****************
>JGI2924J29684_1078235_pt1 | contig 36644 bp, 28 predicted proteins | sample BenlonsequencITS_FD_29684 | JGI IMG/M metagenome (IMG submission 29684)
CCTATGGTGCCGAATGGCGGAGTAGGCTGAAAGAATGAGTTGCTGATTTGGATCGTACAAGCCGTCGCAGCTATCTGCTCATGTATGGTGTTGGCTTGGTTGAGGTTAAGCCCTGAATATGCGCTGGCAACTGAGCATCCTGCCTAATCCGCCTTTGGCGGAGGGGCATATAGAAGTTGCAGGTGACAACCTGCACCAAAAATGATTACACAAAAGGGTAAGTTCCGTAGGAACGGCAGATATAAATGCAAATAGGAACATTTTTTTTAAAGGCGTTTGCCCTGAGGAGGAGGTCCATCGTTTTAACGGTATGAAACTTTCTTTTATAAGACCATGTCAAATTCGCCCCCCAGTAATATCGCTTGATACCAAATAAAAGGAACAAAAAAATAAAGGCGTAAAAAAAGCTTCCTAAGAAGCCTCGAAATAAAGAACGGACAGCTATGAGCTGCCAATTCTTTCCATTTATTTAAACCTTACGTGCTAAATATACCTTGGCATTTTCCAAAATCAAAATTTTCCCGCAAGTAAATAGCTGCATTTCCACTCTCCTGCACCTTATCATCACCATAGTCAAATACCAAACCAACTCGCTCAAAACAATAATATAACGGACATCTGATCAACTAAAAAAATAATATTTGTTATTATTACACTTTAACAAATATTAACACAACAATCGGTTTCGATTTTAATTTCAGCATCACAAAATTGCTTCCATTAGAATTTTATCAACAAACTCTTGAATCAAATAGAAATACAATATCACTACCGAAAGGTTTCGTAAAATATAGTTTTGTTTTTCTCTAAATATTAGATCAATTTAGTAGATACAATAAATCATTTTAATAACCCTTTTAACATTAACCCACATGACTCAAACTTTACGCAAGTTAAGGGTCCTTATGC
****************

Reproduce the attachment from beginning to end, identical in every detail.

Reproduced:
>JGI2924J29684_1078235_pt1 | contig 36644 bp, 28 predicted proteins | sample BenlonsequencITS_FD_29684 | JGI IMG/M metagenome (IMG submission 29684)
CCTATGGTGCCGAATGGCGGAGTAGGCTGAAAGAATGAGTTGCTGATTTGGATCGTACAAGCCGTCGCAGCTATCTGCTCATGTATGGTGTTGGCTTGGTTGAGGTTAAGCCCTGAATATGCGCTGGCAACTGAGCATCCTGCCTAATCCGCCTTTGGCGGAGGGGCATATAGAAGTTGCAGGTGACAACCTGCACCAAAAATGATTACACAAAAGGGTAAGTTCCGTAGGAACGGCAGATATAAATGCAAATAGGAACATTTTTTTTAAAGGCGTTTGCCCTGAGGAGGAGGTCCATCGTTTTAACGGTATGAAACTTTCTTTTATAAGACCATGTCAAATTCGCCCCCCAGTAATATCGCTTGATACCAAATAAAAGGAACAAAAAAATAAAGGCGTAAAAAAAGCTTCCTAAGAAGCCTCGAAATAAAGAACGGACAGCTATGAGCTGCCAATTCTTTCCATTTATTTAAACCTTACGTGCTAAATATACCTTGGCATTTTCCAAAATCAAAATTTTCCCGCAAGTAAATAGCTGCATTTCCACTCTCCTGCACCTTATCATCACCATAGTCAAATACCAAACCAACTCGCTCAAAACAATAATATAACGGACATCTGATCAACTAAAAAAATAATATTTGTTATTATTACACTTTAACAAATATTAACACAACAATCGGTTTCGATTTTAATTTCAGCATCACAAAATTGCTTCCATTAGAATTTTATCAACAAACTCTTGAATCAAATAGAAATACAATATCACTACCGAAAGGTTTCGTAAAATATAGTTTTGTTTTTCTCTAAATATTAGATCAATTTAGTAGATACAATAAATCATTTTAATAACCCTTTTAACATTAACCCACATGACTCAAACTTTACGCAAGTTAAGGGTCCTTATGC